March 3, 2021

Honoring Excellence: Q and A with Deborah M. DeMarco, MD

This interview is one in a series of interviews with recipients of the 2021 ACGME Awards. The awardees join an outstanding group of previous honorees whose work and contributions to graduate medical education (GME) represent the best in the field. They were honored at the ACGME Annual Educational Conference, which took place virtually February 24-26, 2021.

2021 Parker J. Palmer Courage to Lead Awardee Deborah M. DeMarco, MD is the senior associate dean for clinical affairs, associate dean for GME and designated institutional official (DIO) at the University of Massachusetts Medical School. She specializes in rheumatology.

ACGME: How did you become involved in medicine, and in academic medicine specifically?

DeMarco: I started college as a nursing major and switched to pre-med during my second year, thanks in part to a wonderful advisor. I was chosen to be chief resident at Temple University School of Medicine and realized that I really enjoyed the administrative, teaching, and mentoring roles. I never wanted to be in private practice. I did a three-year rheumatology fellowship at University of Pennsylvania because although I didn't want to do bench research, I thought the extra year of fellowship, which was largely research-focused, would help me with my career goal of staying in academic medicine. After fellowship I returned to Temple as an attending, was appointed to be the associate program director, and have remained in GME administration ever since. I became program director for the internal medicine residency shortly after coming to University of Massachusetts Medical School.

ACGME: What does this award mean to you?

DeMarco: This is a very meaningful award to me because of the principles and values upon which it is based. I view my role predominantly as being an advocate for our learners but, as the DIO, difficult decisions often must be made. It's very rewarding to be recognized for that leadership and this award is one of the highlights of my career.

ACGME: What do you feel is the most important job a designated institutional official has?

DeMarco: I feel that the most important job a DIO has is to ensure that the residents and fellows under my purview receive the educational experience they came to my institution for and that they do so in an environment that is respectful and conducive to their learning. It is a balancing act between the needs of the institution and the needs of the learners.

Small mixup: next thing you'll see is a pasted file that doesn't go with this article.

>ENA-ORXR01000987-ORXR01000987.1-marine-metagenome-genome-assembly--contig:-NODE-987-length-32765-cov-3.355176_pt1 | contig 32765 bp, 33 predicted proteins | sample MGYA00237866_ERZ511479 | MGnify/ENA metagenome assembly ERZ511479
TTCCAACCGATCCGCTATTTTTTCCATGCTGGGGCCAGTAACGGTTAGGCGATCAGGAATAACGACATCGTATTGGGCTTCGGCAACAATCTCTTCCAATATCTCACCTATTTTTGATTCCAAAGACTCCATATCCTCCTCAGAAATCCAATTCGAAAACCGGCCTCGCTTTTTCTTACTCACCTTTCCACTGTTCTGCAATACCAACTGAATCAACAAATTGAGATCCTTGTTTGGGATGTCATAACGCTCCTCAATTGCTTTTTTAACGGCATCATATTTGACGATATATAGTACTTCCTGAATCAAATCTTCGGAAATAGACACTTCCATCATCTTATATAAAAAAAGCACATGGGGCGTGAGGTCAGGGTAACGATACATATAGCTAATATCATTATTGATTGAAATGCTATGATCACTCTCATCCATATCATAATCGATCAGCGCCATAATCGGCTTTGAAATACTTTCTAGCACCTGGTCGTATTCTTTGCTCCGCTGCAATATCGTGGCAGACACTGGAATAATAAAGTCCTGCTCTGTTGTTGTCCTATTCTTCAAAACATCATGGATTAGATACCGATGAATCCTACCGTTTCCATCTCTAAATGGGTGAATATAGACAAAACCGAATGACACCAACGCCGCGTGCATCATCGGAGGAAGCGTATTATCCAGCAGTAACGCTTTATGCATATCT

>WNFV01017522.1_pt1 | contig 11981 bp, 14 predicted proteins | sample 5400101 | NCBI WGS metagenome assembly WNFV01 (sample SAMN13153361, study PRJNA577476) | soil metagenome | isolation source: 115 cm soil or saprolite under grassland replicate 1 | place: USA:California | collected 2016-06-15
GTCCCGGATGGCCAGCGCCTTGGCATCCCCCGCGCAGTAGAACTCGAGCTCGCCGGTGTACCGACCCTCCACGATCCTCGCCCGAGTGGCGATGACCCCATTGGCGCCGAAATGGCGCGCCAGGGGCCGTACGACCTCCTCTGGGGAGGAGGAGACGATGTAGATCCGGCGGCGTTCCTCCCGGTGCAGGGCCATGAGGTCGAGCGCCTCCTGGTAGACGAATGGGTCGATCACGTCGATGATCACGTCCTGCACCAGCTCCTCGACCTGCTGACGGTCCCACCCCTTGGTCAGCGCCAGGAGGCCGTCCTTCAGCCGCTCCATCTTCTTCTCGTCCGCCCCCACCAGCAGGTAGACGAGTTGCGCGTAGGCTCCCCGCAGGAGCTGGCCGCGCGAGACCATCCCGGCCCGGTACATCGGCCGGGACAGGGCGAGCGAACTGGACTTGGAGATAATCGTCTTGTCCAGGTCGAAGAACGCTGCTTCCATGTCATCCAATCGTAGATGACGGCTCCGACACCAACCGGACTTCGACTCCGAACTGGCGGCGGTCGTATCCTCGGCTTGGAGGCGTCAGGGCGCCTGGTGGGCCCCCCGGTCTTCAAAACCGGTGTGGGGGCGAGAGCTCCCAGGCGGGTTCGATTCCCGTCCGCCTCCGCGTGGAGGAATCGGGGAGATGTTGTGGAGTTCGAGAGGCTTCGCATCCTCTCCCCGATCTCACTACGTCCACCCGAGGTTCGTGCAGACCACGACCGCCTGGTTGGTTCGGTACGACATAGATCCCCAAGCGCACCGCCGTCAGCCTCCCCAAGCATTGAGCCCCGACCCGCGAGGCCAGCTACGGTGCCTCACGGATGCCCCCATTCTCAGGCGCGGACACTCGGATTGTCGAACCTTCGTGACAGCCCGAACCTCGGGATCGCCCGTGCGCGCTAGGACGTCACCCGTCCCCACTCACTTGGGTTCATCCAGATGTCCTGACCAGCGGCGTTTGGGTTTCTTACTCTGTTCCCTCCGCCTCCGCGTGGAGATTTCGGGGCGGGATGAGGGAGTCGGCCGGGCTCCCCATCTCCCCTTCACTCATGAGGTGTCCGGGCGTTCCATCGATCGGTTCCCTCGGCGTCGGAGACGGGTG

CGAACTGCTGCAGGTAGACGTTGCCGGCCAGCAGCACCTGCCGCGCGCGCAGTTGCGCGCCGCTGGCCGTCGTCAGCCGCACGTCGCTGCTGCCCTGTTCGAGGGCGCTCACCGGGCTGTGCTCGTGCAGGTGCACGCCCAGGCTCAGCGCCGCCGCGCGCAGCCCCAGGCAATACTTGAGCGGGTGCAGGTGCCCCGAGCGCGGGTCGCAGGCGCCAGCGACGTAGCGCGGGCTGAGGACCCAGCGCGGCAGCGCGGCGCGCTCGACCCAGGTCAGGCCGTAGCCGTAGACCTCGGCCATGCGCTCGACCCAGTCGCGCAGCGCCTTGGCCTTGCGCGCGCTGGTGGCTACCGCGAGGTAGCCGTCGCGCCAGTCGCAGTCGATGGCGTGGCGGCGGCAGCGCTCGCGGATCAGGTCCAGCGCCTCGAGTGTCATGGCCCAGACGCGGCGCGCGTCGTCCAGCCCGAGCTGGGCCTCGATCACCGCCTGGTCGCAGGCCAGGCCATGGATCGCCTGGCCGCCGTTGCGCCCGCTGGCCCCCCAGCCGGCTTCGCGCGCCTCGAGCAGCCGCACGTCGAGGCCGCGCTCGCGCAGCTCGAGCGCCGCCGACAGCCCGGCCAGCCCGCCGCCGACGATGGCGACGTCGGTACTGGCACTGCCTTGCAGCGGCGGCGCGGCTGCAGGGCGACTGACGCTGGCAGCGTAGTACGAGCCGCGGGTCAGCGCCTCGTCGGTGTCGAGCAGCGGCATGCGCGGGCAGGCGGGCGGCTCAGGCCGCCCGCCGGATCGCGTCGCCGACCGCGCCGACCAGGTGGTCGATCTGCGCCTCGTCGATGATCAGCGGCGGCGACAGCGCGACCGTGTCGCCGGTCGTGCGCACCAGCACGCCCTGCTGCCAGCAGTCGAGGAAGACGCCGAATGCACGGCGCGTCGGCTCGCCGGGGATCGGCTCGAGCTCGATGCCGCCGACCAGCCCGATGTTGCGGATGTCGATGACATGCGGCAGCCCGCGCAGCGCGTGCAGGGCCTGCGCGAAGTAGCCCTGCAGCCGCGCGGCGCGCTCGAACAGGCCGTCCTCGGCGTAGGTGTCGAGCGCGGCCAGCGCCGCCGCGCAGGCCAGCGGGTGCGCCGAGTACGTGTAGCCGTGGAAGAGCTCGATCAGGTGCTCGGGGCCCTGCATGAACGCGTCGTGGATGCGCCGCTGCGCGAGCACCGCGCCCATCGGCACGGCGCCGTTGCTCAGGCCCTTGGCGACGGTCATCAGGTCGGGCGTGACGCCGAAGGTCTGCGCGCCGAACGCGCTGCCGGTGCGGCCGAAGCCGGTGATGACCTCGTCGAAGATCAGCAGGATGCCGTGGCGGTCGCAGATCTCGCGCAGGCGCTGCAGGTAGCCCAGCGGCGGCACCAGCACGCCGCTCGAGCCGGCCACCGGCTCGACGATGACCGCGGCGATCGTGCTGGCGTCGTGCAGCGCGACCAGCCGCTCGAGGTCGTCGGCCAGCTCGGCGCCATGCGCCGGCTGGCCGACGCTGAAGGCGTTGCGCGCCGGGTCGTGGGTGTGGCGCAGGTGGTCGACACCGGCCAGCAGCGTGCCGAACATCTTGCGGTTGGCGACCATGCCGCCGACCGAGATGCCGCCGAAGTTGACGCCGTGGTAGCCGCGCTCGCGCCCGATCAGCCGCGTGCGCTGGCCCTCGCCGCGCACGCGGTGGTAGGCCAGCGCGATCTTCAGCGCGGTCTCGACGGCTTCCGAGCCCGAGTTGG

ACGME: What is the most rewarding part of your job?

DeMarco: The most rewarding part of my job is when I can help a resident who is in need—whether it is a mental health issue, a learning deficit, physical health issue, or conflict within the learning environment. I try to advocate for the residents' educational opportunities and enhancements to their programs, but also for the continued improvement of working conditions, such as call room upgrades, food, parking, etc. I also find great satisfaction in mentoring new program directors, as their jobs can be difficult.

ACGME: What is the most challenging?

DeMarco: There are many challenging parts to this job so it is tough to pick one, but I would say that one of the most challenging is when a resident is not meeting performance standards and is given a disciplinary action. Fortunately, this is a rare occurrence, but working with the program directors to make sure the documentation is complete, that the process is fair, and that the learner has been able to tell their side are all vitally important. We really want our residents and fellows to succeed but sometimes people realize they are not on the right path or not pursuing the right specialty. It can be heartbreaking for everyone involved. The other huge challenge is balancing the service needs of the hospital with the educational needs and well-being of the learners. I'm fortunate, however, that I have excellent support from leadership.

ACGME: What advice do you have to residents who may be interested in pursuing a career in academic medicine?

DeMarco: I have had a phenomenal career in so many ways that when residents ask me about a career in academic medicine I am extremely positive and help them plot a course of action to reach their goals. This involves how to say "no" and what types of activities to pursue. I have had residents do "administrative electives" with me so they can get a sense of what day-to-day GME administration entails, but I have also encouraged them to become leaders in medical education. Ultimately, I hope to help guide them to the best opportunities available to reach their goals.